So, what were we to do? We weren’t about to set up wooden boards or something even equally inconvenient. Instead, we lined up enough of our Schwinns, front-wheel-to-back-wheel until we had our fence. Easy to shift and sturdy enough to take a few shots to the spokes, pedals, and chains. If the ball was flying out that day, shifting this fence was a matter of kickstand up, roll 20 more feet away from home plate, kickstand down, and ‘play ball!’. And when the ball flew well past that chain of bikes, we might as well have been hitting towering shots over the deepest spot in Candlestick Park.

But, the struggle to dig up meaningful enough content continues.

No need to bore readers with reflections on the Monopoly tournaments that ruled the neighborhood in mid-July. The blue and yellow and green cash filled the air whenever owners of Baltic and Mediterranean landed on Boardwalk or Park Place. Not a pretty sight.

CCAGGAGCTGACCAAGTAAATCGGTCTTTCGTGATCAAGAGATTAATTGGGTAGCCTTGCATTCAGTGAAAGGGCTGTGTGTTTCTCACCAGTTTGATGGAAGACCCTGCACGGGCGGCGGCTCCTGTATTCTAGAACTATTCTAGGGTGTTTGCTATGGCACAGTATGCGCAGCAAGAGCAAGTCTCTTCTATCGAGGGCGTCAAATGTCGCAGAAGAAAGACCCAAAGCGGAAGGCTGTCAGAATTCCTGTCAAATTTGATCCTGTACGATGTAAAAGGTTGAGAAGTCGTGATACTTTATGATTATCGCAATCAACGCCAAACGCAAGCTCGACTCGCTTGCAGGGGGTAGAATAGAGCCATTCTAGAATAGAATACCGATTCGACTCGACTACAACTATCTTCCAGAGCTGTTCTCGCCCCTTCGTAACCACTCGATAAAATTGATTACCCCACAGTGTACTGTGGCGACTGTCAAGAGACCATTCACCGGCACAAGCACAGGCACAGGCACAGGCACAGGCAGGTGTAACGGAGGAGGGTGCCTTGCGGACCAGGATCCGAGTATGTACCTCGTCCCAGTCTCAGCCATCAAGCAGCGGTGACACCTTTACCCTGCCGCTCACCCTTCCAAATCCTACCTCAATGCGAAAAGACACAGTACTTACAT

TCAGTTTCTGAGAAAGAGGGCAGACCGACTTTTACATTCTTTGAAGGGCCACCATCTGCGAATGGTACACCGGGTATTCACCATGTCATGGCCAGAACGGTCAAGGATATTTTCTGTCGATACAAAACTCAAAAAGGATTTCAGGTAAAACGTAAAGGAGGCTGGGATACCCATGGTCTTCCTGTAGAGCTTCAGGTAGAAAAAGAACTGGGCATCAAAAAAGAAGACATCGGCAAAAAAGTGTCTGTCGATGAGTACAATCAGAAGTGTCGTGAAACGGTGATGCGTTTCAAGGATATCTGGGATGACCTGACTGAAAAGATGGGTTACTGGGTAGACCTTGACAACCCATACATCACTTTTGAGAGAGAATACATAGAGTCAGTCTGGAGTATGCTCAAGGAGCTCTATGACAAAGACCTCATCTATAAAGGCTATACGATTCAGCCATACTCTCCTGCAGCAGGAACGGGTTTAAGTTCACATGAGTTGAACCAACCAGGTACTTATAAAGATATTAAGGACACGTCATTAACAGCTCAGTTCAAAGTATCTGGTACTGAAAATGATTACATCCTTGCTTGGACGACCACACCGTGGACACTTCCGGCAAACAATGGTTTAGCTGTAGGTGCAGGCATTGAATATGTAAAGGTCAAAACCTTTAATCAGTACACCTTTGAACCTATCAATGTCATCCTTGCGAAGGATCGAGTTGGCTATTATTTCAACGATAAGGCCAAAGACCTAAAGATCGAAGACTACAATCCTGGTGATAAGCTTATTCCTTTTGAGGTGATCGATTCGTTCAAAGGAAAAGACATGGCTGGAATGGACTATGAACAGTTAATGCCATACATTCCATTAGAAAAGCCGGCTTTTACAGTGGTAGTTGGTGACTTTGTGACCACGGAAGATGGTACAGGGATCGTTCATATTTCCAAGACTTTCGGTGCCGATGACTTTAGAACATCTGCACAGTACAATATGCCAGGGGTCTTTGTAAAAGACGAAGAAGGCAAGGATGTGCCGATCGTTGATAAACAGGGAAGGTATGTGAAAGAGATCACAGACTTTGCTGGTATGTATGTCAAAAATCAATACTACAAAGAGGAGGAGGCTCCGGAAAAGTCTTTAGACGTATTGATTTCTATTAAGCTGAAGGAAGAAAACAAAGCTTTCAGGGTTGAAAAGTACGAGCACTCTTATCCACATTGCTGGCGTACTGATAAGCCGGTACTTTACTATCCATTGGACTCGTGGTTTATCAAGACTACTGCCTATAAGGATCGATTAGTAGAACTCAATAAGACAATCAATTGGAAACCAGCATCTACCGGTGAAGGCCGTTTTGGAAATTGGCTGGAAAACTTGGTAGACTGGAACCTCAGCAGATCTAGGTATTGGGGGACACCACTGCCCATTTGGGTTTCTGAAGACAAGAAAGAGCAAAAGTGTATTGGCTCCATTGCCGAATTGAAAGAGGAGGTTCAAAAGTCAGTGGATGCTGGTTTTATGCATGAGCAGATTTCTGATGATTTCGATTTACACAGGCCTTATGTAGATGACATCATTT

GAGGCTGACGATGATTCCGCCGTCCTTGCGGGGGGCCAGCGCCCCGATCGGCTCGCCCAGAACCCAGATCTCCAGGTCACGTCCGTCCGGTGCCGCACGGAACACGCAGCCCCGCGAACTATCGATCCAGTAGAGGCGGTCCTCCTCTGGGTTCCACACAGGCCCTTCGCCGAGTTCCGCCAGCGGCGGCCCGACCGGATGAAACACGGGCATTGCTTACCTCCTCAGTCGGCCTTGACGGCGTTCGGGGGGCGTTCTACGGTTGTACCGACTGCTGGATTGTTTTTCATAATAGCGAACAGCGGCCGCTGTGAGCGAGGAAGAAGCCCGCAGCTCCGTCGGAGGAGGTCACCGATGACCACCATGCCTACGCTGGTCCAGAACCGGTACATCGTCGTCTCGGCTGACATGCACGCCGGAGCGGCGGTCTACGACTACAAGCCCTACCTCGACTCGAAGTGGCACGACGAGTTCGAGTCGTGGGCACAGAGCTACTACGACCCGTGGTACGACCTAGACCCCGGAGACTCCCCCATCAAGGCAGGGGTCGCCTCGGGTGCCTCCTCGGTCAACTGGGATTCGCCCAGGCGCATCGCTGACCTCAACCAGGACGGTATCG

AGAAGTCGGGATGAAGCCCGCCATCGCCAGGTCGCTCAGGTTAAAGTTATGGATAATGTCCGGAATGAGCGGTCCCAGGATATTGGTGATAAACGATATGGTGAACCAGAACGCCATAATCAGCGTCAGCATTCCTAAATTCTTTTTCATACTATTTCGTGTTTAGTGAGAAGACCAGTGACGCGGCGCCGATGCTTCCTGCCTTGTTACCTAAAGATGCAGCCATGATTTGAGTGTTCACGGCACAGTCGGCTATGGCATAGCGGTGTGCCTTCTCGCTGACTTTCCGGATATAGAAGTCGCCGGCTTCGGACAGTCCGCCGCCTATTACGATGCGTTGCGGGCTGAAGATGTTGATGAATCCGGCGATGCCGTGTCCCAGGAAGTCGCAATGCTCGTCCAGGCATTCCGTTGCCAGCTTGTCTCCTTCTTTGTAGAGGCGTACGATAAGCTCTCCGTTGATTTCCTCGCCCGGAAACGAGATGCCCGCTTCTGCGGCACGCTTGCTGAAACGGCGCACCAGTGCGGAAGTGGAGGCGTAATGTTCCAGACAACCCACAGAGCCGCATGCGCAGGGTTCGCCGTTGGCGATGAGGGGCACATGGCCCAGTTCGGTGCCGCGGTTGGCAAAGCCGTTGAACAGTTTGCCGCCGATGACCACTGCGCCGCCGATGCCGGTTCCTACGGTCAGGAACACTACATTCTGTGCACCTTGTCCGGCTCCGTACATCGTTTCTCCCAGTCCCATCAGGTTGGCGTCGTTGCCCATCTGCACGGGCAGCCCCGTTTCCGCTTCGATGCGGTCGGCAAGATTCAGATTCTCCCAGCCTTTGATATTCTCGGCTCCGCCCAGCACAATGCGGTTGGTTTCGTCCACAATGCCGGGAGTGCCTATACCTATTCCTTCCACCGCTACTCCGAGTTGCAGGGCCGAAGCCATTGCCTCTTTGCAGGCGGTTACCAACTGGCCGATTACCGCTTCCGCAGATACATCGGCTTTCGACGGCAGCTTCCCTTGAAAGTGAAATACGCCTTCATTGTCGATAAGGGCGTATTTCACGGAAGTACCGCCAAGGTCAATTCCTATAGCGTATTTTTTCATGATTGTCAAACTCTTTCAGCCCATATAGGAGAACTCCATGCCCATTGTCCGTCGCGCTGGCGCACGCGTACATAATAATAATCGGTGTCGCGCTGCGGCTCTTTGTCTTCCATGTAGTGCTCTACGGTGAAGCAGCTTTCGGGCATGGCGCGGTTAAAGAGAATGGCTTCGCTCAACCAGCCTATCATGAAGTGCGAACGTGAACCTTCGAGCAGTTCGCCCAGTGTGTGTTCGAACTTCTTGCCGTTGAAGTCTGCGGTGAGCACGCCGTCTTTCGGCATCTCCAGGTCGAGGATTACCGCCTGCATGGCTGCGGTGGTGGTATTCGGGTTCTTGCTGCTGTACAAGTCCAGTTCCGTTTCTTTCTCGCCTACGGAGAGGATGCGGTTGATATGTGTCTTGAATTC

And finally, I see no reason to revisit our adventures around the Lincoln School cafeteria to poke our heads in to watch the folks square-dancing. After all, any thing or place on the forbidden list was just what the doctor ordered for kids without the cash for trips to the Santa Cruz Boardwalk or evenings at the movies. Instead, we patrolled the playground and rattle those tetherball chains till the poor custodian stormed out to chase us off.

Now that was entertainment.

Well, seems I’ve at least entertained myself. So that’s something.

Your cards and letters begging me to stop writing? Keep’em coming.